Surrey

Surrey County Council 'behind the curve' on service cuts

County Hall Image copyright Google
Image caption The council needs to find £200m in savings over the next three years

A cash-strapped county council facing "impossible" cuts to key public services is paying a price for lagging behind, a senior accountant says.

Surrey County Council, which must find £200m of savings over the next three years, is "behind the curve", according to the public finance body CIPFA.

Its chief executive, Rob Whiteman, said it should have made the cutbacks earlier to minimise the impact.

The council says it has "a clear plan" to make its finances sustainable.

Surrey says it has been particularly hard hit by cuts in government support since 2009.

Image copyright Surrey County Council
Image caption Council leader David Hodge announced he would stand down on 11 December after a report exposed the extent of Surrey's problems

In a report commissioned earlier this year, CIPFA (the Chartered Institute of Public Finance and Accountancy) warned that Surrey needed to act urgently to bridge a substantial funding gap in 2019-20.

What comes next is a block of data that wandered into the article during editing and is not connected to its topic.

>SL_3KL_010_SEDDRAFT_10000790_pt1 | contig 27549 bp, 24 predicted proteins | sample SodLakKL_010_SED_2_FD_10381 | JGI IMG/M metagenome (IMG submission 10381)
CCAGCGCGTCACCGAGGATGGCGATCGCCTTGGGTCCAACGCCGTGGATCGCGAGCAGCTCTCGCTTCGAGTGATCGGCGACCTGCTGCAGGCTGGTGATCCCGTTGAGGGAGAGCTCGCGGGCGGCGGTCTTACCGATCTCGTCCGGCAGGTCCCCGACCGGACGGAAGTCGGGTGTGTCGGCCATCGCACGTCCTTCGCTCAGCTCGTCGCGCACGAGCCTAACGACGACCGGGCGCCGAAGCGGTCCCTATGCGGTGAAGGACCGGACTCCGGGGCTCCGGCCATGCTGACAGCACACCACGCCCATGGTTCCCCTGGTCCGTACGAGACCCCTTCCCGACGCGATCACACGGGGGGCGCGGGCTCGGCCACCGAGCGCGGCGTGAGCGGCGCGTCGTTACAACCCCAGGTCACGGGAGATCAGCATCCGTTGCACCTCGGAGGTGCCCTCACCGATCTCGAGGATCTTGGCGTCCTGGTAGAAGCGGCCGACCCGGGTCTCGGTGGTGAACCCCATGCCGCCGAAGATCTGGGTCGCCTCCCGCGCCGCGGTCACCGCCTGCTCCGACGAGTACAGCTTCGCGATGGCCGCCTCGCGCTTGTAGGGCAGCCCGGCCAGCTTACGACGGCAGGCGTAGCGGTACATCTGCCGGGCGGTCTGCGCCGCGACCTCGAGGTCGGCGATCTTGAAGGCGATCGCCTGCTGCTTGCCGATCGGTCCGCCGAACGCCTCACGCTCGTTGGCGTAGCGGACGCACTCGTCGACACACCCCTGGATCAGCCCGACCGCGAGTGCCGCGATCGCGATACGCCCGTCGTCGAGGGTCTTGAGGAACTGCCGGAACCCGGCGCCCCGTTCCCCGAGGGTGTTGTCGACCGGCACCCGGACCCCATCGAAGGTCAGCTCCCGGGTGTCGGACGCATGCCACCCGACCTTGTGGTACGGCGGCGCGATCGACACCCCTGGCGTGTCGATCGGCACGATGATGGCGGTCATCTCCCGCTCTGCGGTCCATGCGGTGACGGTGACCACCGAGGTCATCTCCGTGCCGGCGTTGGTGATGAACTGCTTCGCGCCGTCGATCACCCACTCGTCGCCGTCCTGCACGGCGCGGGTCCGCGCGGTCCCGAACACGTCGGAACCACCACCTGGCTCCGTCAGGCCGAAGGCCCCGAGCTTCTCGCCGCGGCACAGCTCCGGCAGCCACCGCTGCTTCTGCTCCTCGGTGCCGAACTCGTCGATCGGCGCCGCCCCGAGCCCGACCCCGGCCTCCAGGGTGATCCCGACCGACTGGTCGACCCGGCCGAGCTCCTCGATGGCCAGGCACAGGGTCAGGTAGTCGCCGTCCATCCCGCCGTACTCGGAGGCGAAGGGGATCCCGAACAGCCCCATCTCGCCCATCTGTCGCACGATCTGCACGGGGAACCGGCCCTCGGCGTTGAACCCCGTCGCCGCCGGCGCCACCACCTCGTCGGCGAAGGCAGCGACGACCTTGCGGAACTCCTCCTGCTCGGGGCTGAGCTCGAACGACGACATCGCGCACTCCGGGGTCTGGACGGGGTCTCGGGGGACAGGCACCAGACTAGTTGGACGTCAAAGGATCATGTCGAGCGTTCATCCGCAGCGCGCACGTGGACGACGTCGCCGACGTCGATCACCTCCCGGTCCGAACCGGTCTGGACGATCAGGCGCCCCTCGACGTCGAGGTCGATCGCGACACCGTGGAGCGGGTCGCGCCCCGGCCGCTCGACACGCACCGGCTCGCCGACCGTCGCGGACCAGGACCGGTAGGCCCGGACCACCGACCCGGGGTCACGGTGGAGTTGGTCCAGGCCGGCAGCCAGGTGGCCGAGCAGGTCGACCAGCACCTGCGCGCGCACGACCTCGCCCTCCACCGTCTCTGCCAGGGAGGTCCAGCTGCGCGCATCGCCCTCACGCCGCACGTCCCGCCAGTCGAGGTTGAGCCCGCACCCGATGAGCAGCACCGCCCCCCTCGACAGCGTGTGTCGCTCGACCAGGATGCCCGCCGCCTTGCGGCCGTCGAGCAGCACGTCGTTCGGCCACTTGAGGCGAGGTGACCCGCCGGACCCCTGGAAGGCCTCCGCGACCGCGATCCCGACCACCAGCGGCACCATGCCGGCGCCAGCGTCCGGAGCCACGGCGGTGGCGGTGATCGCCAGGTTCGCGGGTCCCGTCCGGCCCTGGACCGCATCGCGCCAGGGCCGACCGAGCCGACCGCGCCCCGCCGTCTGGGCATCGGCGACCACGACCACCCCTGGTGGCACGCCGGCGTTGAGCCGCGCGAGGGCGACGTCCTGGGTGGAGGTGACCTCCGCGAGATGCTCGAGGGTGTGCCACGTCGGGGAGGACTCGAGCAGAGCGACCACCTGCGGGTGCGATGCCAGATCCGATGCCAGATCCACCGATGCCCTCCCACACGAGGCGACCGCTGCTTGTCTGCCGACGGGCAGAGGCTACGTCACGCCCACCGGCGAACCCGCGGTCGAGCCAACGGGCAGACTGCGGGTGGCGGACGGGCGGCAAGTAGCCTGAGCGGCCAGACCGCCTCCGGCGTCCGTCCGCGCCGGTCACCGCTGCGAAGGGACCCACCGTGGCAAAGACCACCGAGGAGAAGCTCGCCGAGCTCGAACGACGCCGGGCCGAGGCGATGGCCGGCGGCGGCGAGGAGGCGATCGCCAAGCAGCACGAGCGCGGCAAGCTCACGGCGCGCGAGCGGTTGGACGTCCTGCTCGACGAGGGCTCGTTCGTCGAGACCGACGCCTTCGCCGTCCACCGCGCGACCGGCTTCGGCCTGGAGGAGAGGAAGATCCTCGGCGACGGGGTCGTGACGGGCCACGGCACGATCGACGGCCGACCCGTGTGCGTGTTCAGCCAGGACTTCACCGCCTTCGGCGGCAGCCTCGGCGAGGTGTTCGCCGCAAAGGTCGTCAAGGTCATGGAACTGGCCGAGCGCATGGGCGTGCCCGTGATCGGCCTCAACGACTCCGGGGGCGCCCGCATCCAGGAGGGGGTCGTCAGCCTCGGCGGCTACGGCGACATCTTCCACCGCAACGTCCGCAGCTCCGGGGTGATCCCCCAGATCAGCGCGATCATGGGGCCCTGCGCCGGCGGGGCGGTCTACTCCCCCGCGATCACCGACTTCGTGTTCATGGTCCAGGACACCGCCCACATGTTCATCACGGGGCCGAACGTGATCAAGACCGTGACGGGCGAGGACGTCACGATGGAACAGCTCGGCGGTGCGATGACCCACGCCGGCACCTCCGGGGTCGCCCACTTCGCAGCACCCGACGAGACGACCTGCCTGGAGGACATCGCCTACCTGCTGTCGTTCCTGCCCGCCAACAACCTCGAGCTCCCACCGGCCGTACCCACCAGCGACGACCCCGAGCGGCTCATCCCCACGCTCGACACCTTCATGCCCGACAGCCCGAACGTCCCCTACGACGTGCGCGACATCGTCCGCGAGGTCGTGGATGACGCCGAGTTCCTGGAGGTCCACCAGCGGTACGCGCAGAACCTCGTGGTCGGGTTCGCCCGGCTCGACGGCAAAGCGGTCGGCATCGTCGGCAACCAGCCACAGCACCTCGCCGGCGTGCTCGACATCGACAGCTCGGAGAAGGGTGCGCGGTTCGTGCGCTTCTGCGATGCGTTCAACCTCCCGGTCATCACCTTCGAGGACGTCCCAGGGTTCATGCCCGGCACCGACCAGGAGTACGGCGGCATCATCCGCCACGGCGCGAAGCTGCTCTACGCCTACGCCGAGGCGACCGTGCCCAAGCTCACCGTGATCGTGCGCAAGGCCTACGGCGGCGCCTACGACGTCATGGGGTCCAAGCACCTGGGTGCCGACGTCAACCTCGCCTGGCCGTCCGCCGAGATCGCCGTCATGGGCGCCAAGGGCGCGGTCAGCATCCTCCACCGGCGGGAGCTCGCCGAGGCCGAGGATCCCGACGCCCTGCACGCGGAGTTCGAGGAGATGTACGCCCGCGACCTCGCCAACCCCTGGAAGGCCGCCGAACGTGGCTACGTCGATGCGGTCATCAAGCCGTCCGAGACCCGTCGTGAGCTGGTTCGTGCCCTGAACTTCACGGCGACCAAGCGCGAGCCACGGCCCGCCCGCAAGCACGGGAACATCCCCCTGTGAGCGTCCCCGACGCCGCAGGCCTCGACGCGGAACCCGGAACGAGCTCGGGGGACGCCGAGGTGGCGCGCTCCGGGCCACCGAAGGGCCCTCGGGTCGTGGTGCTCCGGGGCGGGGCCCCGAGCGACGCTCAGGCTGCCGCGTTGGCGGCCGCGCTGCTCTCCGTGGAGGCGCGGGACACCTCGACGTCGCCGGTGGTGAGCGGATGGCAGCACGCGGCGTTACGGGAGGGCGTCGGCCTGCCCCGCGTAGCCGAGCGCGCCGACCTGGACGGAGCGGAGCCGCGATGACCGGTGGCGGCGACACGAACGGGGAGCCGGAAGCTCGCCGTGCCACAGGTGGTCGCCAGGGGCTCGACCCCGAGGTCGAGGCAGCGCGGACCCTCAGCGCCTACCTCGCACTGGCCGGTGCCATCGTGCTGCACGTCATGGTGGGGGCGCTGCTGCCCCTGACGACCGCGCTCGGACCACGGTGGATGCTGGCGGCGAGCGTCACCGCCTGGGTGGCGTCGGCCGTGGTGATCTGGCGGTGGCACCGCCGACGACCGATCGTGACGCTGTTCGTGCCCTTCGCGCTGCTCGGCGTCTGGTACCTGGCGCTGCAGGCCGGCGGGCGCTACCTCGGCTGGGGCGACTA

The report says this year's £36m shortfall could rise to £94m by 2021.

As the council braces itself for news of the coming year's government allocation, CIPFA says it is taking the right action - but rather late.

Mr Whiteman said: "It is the case that other councils who are not having to take some of these decisions at the moment... it's because they've already done it and they've tried to get ahead of the curve."

The council has flagged up a number of vital services that face cutbacks, including the closure of children's centres, rubbish tips and reducing free bus travel for disabled people..

Richard Watts, chairman of the Local Government Association resources board, said: "Many councils are facing impossible decisions that councillors absolutely don't want to take but have no other way of balancing the books.

"You can't go on demanding councils do more and more... at the same time as continuing to cut money and expect services to stay the same."

The council said in a statement: "We're very much focused on the future and have a clear plan in place to make our finances sustainable, despite the huge increase in need for services such as social care.

"There's a lot we need to do to achieve this and there will be some difficult decisions to make."

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